Margaret Randall will be reading from her new collection of poetry, Ruins, (with foreward by V.B. Price) University of New Mexico Press) on Saturday, Aug. 13, 2-3 pm, at Alamosa Books.
1. Who were your early influences?
I assume you are asking about poets, because many things influenced and continue to influence me: visual art, music, ancient ruins, political ideas--almost anything, really. But the earliest poetic influences I can remember were Whitman and then William Carlos Williams. When I started writing seriously myself, the Black Mountain poets were important, especially Creeley. Ginsberg's "Howl" made a powerful impression. When I went to live in Latin America and began to become familiar with Spanish language poets, Cesar Vallejo spoke to me on many different levels; he may have been the first poet whose ideas about language as well as what he wrote about changed the way I wrote. More recently, as the work of more women poets became available, I have found that a number of them speak to me particularly: Adrienne Rich, Joy Harjo, June Jordan among many others.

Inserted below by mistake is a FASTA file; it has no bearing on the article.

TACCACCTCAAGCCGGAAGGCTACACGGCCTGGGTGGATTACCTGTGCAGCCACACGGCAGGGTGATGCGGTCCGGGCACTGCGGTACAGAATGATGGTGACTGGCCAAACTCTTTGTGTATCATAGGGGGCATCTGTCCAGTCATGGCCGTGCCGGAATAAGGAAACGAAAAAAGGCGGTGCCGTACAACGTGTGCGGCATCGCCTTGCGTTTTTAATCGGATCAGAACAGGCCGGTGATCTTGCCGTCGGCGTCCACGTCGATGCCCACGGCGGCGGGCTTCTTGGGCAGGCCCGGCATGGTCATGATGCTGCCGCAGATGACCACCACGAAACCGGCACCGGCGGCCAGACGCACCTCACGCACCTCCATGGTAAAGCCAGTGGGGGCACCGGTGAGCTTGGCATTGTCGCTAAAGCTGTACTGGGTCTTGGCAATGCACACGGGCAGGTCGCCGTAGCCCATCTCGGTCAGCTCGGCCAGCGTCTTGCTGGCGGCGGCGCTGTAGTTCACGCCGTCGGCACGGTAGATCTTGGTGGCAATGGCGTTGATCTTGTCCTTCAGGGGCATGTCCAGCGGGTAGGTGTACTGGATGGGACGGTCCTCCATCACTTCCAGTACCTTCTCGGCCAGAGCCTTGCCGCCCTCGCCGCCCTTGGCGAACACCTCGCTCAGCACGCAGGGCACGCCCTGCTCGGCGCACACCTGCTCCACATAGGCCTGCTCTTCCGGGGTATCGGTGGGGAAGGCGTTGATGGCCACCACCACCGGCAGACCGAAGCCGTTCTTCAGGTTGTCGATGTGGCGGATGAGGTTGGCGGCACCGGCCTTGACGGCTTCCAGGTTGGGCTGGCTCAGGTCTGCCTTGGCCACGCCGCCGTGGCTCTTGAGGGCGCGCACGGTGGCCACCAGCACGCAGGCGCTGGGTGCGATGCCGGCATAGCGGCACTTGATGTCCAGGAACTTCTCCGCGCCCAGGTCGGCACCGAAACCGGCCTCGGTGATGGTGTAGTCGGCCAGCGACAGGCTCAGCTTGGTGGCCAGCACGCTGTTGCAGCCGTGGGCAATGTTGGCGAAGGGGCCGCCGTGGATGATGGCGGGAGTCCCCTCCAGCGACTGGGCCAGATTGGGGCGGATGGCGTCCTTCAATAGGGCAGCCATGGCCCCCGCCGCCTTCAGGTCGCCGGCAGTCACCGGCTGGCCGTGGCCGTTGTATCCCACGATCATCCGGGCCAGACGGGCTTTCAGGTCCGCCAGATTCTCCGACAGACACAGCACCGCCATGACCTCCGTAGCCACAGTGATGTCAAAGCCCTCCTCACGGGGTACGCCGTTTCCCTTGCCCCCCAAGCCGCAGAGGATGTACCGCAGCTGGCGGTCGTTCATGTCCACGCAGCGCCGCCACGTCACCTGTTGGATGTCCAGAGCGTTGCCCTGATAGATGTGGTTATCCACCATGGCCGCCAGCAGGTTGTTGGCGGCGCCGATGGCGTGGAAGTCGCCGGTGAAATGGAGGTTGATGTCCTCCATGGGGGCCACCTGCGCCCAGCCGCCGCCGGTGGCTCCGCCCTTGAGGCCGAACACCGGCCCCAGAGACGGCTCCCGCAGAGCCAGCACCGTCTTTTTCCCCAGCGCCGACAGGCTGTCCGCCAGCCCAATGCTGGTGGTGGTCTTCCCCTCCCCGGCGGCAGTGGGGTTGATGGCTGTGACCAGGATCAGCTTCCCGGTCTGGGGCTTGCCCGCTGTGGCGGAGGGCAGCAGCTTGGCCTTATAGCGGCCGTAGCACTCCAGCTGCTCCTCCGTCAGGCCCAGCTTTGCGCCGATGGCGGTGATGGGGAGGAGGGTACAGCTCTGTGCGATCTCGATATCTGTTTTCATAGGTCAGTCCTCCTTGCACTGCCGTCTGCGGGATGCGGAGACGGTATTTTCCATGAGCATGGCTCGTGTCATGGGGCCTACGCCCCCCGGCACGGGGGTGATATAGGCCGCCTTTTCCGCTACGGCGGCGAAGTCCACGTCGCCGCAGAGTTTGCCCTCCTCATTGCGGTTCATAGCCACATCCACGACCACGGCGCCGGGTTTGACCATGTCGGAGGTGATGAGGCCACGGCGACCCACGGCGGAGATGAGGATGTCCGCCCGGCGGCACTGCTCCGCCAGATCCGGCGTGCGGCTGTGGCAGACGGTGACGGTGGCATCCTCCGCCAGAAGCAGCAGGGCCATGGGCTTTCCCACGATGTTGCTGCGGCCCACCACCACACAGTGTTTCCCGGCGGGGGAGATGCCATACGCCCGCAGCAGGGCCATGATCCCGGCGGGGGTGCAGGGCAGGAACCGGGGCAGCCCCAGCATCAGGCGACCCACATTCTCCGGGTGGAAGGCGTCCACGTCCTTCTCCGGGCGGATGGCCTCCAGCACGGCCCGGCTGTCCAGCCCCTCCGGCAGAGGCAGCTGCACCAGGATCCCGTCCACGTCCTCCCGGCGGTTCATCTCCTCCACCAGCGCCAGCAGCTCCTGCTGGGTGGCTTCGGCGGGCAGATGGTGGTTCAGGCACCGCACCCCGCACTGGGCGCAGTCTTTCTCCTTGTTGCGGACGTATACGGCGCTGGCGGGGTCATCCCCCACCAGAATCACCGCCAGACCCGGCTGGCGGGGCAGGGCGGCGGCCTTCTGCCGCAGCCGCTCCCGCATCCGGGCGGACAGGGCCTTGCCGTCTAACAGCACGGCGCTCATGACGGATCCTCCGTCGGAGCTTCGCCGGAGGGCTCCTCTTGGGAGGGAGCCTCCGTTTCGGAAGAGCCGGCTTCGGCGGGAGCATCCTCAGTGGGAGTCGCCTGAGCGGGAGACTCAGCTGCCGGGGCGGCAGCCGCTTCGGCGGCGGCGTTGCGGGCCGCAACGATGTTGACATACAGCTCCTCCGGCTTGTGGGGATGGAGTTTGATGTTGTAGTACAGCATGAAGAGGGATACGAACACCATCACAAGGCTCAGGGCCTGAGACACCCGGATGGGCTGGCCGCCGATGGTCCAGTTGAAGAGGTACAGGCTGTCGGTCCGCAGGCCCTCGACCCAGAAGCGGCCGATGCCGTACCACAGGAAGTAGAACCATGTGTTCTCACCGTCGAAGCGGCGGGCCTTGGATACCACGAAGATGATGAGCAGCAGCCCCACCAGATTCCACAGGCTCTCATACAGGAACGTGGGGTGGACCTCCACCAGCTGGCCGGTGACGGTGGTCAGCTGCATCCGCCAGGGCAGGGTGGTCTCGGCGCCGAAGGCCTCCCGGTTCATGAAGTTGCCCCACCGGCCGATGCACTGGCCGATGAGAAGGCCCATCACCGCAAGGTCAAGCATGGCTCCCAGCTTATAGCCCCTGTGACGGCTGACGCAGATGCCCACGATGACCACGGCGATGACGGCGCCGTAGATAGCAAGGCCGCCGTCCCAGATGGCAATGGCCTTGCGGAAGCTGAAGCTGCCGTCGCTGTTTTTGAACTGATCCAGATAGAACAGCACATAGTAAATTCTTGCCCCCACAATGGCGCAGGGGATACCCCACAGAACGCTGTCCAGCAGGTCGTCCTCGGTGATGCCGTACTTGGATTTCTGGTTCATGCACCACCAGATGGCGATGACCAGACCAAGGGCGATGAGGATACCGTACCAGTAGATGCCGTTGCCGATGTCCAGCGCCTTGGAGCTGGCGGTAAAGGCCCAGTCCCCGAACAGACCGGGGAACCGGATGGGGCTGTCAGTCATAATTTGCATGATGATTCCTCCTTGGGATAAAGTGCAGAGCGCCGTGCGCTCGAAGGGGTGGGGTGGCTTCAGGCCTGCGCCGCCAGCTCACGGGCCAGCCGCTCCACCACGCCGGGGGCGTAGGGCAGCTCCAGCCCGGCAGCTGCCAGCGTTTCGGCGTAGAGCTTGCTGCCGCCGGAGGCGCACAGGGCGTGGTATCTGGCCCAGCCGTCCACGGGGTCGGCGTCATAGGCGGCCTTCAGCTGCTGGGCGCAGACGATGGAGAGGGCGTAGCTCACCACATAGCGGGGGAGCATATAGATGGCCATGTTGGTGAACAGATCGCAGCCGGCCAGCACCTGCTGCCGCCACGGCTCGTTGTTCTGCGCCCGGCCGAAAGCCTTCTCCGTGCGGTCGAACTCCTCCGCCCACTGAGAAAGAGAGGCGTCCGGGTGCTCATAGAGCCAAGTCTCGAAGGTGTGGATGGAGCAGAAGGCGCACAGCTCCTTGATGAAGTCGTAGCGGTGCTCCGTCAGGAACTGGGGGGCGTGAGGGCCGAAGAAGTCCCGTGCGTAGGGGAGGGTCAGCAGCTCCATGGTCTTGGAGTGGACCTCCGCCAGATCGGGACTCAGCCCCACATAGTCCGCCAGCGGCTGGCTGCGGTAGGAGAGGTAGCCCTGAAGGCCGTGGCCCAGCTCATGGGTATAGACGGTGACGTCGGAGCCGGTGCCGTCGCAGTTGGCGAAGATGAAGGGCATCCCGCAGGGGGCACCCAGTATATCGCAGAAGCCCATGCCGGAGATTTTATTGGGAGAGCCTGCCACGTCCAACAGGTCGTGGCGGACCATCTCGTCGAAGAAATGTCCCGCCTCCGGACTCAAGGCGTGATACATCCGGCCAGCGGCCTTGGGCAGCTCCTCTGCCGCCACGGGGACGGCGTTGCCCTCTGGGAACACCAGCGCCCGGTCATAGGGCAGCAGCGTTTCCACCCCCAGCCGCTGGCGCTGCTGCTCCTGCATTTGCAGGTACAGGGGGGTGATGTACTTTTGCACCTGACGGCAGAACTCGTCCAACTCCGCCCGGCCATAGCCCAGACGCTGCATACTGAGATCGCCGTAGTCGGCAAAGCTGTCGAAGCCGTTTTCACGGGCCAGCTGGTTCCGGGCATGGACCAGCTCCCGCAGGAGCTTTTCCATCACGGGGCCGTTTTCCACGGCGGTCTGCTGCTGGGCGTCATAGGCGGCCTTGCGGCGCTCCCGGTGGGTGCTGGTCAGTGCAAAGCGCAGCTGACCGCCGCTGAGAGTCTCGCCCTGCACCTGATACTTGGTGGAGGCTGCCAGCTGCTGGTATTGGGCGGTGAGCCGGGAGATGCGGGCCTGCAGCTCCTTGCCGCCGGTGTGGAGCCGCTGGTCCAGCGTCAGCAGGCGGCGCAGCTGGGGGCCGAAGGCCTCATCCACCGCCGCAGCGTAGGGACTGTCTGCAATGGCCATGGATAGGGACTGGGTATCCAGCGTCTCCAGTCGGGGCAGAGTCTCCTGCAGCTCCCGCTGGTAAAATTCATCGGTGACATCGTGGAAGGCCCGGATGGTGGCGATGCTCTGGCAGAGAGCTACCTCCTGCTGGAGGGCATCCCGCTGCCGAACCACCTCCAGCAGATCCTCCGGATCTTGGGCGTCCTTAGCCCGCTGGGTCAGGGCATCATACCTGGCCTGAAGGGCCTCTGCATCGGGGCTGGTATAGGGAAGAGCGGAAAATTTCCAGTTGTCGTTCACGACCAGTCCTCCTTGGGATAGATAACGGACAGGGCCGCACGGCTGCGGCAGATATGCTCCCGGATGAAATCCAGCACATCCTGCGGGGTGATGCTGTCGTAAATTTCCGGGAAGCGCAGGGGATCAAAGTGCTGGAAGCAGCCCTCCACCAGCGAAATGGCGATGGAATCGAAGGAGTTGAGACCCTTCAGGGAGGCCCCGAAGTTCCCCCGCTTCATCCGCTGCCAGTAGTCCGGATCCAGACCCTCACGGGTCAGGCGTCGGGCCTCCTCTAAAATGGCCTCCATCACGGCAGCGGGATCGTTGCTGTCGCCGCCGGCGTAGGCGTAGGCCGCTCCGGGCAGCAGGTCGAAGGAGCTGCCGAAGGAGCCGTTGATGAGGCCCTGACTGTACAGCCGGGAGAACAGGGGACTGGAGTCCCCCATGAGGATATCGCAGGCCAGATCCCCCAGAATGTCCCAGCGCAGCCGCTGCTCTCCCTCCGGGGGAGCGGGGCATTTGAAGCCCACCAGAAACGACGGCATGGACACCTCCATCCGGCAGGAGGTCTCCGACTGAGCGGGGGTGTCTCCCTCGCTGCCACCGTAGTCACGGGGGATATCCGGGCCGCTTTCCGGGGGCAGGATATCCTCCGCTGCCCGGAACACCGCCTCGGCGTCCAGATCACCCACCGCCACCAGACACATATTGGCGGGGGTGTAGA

2. There are those who say art and politics should be separate. Do you think it's possible to keep them apart?
No, I don't. In the U.S., the idea that art and politics should be separate comes directly out of McCarthyism in the 1950s, an era known as well for other constricting social limitations. Everything is political, after all, whether it admits to it or not. I am not talking about narrow partisan politics, but politics as an ideology of life, a way of being in the world. Poets and writers in all other genres as well can write about anything and everything. The challenge is to craft a good piece of writing, one that grips and moves the reader or listener.
3. What constitutes good politcial poetry versus bad political poetry?
Again, I don't make a distinction between political poetry and any other sort of poetry. A good poem is one that provides an experience rather than describe it. A bad poem, on whatever subject, fails at that.
4. What is one positive and one negative thing about the current state of poetry in the U.S. today?
A negative thing about the current state of U.S. poetry is that it continues to be the "poor country cousin" among the various literary genres. Poetry is not really supported here in any very real way. Consequently, the vast majority of poets cannot live from our work. A positive thing is that there are so many really great poets, more than ever before. And, despite the lack of official support, we read, publish, and keep on writing, putting our voices out there as powerful signals in an increasingly bleak landscape.
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